Dr Nazneen Pathak
Lecturer in Creative Writing (Education and Research)
I am a middle-grade novelist who writes historically-based adventure stories which weave together fantasy elements, specifically, South Asian traditions of magic, with the real, lived history of colonialism and migration. After being selected as one of 12 mentees from over 2000 applicants for Penguin’s inaugural Write Now mentorship programme in 2017, I have been working with a series of editors at Penguin on developing my middle-grade children’s novel.
My debut middle grade novel City of Stolen Magic was acquired by Puffin Books as part of a two-book deal in 2021 and will be published on 1st June 2023. City of Stolen Magic is described by editorial director at Puffin, Natalie Doherty, as “brilliantly immersive and evocative, a truly page-turning adventure starring a gorgeously strong-willed new heroine, and it shines an unflinching light on real colonial history that I’ve seen in very few books for children. We’re so proud to publish this book and to introduce Nazneen and Chompa to readers.”
In addition to my novel, my poetry and fiction has been published in a range of recognised journals and anthologies, including Puffin’s 80th anniversary anthology The Puffin Book of Big Dreams. I have recently been appointed as Hampshire Poet Laureate.
I teach across the Creative Writing BA and MA curriculum in Creative Writing, Publishing and World Literature and Postcolonial Studies.
Students can book a tutorial with me during my office hours via this link:
My research has evolved from an examination of Bangladeshi nation identity through literary cultures in my DPhil at Oxford, to a focus on the relationship between creativity and religion and the history of Muslim communities in East and West London (Oxford and UCL), to a present focus on anti-racism, belonging and creativity.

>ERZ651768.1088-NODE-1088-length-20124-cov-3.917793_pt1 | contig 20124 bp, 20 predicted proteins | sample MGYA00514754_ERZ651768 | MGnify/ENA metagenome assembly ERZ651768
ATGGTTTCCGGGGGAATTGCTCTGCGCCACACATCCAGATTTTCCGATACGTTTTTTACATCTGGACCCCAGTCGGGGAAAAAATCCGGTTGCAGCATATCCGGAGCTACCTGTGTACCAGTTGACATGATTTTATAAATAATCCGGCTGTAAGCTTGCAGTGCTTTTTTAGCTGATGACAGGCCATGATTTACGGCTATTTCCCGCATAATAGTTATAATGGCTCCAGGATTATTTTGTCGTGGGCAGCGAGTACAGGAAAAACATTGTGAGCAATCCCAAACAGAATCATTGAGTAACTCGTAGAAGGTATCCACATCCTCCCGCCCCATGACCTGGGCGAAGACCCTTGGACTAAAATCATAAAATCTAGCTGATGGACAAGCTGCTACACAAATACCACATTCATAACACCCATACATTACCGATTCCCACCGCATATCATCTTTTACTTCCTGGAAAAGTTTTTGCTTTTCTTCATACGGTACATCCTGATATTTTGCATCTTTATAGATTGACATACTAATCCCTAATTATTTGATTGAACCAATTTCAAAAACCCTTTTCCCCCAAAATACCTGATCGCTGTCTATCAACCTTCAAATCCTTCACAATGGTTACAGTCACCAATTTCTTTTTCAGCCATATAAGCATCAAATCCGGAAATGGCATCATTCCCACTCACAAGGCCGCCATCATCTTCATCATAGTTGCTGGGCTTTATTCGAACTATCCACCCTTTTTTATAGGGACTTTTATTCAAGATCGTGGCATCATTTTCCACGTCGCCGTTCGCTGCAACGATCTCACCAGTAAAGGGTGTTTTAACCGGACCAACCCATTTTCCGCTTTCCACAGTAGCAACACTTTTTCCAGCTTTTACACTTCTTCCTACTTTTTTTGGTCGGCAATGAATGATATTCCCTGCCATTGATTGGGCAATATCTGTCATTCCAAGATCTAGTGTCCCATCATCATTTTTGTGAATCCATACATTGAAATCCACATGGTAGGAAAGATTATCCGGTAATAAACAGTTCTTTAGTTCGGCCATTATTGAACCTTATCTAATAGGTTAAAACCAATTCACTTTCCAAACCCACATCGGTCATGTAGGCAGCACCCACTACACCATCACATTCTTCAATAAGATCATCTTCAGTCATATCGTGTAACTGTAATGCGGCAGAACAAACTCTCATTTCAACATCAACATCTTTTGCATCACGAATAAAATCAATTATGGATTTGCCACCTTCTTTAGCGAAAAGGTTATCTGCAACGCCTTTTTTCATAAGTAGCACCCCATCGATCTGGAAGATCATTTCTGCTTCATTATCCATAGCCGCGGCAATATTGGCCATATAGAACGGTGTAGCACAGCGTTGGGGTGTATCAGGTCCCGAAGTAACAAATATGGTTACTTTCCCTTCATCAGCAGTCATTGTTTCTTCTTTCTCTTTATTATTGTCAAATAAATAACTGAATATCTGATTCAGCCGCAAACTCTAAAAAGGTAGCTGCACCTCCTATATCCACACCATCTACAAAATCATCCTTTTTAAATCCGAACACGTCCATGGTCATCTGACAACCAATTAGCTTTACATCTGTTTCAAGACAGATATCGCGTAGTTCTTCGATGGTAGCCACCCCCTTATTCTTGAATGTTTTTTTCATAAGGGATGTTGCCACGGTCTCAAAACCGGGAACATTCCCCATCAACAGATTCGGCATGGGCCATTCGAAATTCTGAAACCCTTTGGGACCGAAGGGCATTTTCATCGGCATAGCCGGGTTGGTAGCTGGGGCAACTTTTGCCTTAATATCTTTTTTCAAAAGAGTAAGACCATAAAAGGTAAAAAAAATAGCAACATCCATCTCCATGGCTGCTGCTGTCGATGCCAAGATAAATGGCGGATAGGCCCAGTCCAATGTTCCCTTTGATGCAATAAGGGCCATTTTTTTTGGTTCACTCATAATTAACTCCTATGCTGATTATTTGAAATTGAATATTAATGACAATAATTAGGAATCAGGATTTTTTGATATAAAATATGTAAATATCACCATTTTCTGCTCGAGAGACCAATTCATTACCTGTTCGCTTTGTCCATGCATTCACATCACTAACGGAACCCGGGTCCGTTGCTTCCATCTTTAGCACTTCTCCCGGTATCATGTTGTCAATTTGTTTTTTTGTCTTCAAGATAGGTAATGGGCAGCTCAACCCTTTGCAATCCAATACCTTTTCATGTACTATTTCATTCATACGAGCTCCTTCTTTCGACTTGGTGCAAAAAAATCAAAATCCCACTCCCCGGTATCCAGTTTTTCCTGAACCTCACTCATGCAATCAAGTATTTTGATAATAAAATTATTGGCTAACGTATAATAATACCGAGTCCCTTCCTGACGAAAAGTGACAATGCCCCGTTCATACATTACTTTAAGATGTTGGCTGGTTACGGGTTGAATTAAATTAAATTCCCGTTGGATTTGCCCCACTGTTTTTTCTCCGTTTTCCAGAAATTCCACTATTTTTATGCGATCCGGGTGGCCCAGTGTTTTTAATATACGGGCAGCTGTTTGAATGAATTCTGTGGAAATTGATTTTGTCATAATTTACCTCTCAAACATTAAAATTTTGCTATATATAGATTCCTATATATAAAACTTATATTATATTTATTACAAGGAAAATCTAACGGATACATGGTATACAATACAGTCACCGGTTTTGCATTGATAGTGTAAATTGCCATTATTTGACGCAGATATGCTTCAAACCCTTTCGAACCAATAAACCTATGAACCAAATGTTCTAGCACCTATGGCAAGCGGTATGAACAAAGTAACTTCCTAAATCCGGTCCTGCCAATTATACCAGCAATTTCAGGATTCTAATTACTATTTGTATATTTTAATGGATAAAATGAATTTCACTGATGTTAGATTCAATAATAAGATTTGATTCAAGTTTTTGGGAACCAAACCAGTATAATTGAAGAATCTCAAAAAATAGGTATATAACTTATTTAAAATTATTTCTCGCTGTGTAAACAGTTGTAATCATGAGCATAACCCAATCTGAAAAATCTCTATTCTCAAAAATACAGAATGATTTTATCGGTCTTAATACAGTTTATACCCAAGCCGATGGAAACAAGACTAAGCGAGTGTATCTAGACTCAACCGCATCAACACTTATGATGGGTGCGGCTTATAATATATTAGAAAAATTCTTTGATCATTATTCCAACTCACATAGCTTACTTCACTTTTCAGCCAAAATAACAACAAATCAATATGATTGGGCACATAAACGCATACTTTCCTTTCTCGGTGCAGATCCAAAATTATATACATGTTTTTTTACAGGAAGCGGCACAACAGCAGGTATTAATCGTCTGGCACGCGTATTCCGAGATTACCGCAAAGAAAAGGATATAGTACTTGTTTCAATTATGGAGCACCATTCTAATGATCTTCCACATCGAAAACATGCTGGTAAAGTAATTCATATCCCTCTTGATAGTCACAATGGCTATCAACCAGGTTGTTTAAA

Throughout my research career, I have focused on issues of agency, power, and representation via a postcolonial theoretical lens, which I apply in my creative writing and research by working with archival material and writing into the gaps in the historical record. Rewriting Spivak, I believe that we can make the gaps in the historic record speak through creative writing, oral history, and a focus on material culture.
My research is now focusing on historical children’s literature and the representation of empire and colonialism. As part of this work, I recently ran a panel on “Decolonising Historical Kidslit” at the Bookseller Children’s Conference in September 2022. This panel, which will be chaired by me, featured established authors Sufiya Ahmed, Sita Brahmachari and Joanna Brown, who have all written historically-set children’s novels featuring racially minoritised characters.
External impact and engagement
During my five-year freelance career I ran a range of creative engagement projects, including the Arts Council England-funded project Mayflower Folk, Southampton Stories, which I produced with my colleague Susmita Bhattacharya. With Susmita Bhattacharya and academic Aiysha Jahan, I also led our British Council-funded project Write Beyond Borders, taking responsibility for funding, finance, project design and evaluation, while my colleagues focused on delivery, mentor and mentee support, communications, and marketing. Working collaboratively to our respective strengths, we created a project that has had a transformative effect on the ten emerging South Asian writers we have supported.